Some more fun photos from Churchill..Enjoy these three images from the north!
This photograph by long – time polar bear photographer and expert Dan Guravich is of the largest polar bear ever recorded…2, 209 lbs. Now that’s a lot of polar bear! Churchill is home to many large polar bears but this one is top of the heap.
Polar Rovers are a safe way to get up close with the polar bears of Churchill. Bears are attracted by various scents from the machines as well as travelers. In a land where food is the driving force or polar bears at this time of year, polar bears are keenly attuned in to any smells out of the ordinary. Enjoy these close encounters!
The first grizzly bear possibly ever seen in Churchill was spotted just outside the Churchill Northern Studies Center last Thursday in the late evening. A group of residents entered the center and alerted the staff that they just saw a grizzly bear outside. A group of high school students staying at the center from Sisler High in Winnipeg and some staff rushed out to a second floor observation deck and shot this video. Assistant director of the center Heidi den Haan snapped a few photos of the bear before he wandered off.
“There’s very, very few sightings in the park. But to actually have one here? And to have everybody see it? That’s very, very rare for sure,” den Haan said. “We have polar bears coming around the centre all the time. We’re right on Hudson Bay. But grizzlies? There’s just this one. Oh yeah, this is definitely singular. The kids are extremely lucky to have witnessed it,” den Haan said.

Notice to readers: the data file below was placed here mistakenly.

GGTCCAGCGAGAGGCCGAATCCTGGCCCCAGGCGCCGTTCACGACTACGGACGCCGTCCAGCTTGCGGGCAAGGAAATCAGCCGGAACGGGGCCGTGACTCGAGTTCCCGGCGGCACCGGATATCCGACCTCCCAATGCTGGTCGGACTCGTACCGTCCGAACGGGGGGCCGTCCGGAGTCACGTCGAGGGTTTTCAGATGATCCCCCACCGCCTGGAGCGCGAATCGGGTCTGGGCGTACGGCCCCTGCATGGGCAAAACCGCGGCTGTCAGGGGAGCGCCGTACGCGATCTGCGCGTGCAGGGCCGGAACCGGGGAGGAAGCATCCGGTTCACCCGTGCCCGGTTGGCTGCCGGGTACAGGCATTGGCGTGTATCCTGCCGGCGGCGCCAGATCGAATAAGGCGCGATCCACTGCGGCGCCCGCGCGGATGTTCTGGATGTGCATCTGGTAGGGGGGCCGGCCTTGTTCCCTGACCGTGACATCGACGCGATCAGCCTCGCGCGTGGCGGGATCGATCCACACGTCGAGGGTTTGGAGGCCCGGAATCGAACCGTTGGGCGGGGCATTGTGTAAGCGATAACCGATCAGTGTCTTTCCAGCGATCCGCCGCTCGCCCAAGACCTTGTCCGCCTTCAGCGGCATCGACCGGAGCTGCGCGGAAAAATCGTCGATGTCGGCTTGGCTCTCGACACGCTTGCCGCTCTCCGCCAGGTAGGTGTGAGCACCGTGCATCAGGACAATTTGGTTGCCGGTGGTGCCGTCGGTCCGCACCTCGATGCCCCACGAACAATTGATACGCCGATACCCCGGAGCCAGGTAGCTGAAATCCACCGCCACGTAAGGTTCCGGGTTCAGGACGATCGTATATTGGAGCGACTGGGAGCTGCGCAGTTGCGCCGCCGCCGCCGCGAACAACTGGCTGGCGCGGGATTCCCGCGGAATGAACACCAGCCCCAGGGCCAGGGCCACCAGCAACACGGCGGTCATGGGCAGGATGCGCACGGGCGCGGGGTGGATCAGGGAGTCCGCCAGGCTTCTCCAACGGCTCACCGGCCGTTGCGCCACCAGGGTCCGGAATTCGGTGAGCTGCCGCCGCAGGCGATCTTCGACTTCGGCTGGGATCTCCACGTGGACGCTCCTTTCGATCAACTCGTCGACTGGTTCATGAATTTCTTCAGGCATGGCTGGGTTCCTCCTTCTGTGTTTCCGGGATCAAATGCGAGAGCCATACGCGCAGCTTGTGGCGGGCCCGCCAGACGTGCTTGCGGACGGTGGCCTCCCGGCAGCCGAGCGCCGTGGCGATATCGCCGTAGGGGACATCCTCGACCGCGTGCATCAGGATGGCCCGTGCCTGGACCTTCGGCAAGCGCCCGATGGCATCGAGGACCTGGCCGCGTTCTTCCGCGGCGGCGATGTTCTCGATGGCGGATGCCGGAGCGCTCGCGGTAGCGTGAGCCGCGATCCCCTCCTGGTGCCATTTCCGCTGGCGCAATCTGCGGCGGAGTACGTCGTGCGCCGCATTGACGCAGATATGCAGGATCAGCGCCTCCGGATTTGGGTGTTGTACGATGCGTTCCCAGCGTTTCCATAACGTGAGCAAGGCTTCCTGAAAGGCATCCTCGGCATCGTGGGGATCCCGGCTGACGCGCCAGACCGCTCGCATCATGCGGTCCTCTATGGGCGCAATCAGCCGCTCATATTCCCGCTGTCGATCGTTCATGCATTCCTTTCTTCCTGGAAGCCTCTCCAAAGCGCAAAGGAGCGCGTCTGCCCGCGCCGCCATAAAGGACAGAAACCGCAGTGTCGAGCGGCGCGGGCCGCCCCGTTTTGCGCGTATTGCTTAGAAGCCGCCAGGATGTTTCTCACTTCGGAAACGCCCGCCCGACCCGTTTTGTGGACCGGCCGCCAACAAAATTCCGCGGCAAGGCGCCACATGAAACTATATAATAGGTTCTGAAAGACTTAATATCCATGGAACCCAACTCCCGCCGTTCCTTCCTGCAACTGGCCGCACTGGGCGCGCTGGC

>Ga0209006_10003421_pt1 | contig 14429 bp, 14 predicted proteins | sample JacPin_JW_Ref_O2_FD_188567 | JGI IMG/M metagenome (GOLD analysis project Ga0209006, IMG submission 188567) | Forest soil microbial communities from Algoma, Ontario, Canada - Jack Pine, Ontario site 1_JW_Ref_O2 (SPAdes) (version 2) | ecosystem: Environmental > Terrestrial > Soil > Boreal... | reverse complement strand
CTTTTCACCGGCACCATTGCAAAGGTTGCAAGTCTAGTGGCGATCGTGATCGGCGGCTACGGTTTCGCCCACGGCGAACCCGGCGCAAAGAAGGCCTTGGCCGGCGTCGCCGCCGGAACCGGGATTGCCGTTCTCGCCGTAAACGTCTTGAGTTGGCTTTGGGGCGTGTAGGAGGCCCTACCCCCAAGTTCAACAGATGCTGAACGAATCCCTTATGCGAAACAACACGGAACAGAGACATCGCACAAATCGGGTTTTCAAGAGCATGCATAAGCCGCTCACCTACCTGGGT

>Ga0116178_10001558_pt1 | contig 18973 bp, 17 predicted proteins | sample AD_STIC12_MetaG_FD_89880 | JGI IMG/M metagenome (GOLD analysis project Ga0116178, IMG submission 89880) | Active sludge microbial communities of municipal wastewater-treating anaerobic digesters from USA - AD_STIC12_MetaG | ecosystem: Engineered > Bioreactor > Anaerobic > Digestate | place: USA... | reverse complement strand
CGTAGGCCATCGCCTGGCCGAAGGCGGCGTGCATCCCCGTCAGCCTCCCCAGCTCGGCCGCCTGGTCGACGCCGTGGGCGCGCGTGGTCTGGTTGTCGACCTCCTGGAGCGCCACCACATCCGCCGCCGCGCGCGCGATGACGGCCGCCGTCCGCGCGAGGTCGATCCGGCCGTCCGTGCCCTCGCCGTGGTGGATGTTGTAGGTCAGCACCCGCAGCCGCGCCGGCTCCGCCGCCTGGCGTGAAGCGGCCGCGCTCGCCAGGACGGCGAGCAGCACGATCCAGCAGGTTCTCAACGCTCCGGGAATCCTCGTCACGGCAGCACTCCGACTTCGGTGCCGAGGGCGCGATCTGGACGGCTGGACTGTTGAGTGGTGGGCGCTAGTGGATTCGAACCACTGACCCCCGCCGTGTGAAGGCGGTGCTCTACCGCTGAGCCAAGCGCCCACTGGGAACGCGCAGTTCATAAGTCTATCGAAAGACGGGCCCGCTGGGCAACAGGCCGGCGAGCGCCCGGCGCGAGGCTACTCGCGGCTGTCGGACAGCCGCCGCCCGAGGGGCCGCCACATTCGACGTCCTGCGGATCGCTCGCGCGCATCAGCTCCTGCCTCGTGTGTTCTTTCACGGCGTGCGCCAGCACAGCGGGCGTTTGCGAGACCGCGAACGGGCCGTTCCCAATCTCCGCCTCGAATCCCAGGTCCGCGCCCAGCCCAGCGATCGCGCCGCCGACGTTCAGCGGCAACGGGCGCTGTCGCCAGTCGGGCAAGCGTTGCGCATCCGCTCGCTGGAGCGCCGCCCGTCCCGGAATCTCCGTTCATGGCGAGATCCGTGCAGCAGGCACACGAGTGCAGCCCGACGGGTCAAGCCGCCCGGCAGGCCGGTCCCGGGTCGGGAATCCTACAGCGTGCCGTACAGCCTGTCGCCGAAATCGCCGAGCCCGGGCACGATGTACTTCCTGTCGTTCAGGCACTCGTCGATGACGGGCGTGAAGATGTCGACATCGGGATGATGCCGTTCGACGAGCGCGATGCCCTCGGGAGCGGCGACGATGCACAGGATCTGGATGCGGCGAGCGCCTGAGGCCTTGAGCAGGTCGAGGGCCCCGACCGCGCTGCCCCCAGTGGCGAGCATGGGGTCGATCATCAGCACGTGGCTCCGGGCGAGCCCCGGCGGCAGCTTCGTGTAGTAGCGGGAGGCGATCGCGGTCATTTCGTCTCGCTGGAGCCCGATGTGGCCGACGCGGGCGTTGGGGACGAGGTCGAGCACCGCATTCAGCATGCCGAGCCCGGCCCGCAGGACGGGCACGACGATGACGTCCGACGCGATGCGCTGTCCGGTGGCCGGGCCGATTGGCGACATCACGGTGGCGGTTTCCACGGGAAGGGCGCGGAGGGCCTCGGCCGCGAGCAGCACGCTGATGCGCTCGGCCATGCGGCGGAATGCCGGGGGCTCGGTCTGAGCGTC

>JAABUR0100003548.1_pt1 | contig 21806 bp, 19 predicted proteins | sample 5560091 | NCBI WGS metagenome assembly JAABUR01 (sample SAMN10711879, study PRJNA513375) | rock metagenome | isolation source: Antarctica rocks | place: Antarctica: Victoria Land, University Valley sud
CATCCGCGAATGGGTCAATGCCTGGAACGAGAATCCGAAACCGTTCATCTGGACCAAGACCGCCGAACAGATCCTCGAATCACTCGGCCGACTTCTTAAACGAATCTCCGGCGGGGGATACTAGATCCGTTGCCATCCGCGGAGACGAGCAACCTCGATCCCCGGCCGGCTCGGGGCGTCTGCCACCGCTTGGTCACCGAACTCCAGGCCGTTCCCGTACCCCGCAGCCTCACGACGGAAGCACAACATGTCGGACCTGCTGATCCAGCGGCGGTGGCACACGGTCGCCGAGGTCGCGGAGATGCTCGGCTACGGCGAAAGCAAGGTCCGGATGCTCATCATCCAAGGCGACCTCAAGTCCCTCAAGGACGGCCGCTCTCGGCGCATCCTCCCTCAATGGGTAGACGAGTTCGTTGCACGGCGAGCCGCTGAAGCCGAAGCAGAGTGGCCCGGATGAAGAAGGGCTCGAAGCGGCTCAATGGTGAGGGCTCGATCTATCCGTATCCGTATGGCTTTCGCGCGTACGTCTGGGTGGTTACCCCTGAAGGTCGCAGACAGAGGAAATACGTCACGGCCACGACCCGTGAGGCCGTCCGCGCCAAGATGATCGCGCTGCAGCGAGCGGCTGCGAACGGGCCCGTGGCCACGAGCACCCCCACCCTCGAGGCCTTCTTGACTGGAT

The sighting comes just weeks after researchers in Wapusk National Park, known for its polar bear denning area, circulated photographs of grizzly and black bears roaming the tundra. The park is 100 kilometers southeast of Churchill. The researchers believe the bear spotted in Churchill and brown bears out in the park are barren ground grizzlies. These grizzly bears are a little smaller then Rocky Mountain grizzlies. They are also considered more aggressive. Omnivorous in their feeding habits these bears hunt caribou, ground squirrels, eat berries and scavenge carrion.
There have been reports of barren ground grizzlies mating with polar bears. Offspring from this hybrid match are called grolar or pizzly bears and sightings are extremely rare with the only reported sightings coming from the western high Arctic.
Stephen Atkinson, a biologist working with Nunuvut and Northwest Territory governments speaks to the unique overlap of boreal forest and tundra terrain in the Churchill region. This incredible blending of ecosystems allows one the possibility of seeing grizzly, polar and black bears all in one day or at least one visit to Churchill. ” There’s nowhere else in the world you can see that, it’s an opportunity to see all three species of bear,” said Atkinson.
Researcher Doug Clark’s remote camera in Wapusk National Park captured all three bear species within a seven month time span in the same location. The camera’s are part of an ongoing research project supported by Parks Canada studying polar bear – human interactions in outlying field camps in the region. Since Churchill has three unique biomes that converge in one region, species can overlap. With climate change happening it becomes more feasible for species to roam from their natural range. Three bear species in Churchill are proof of this theory!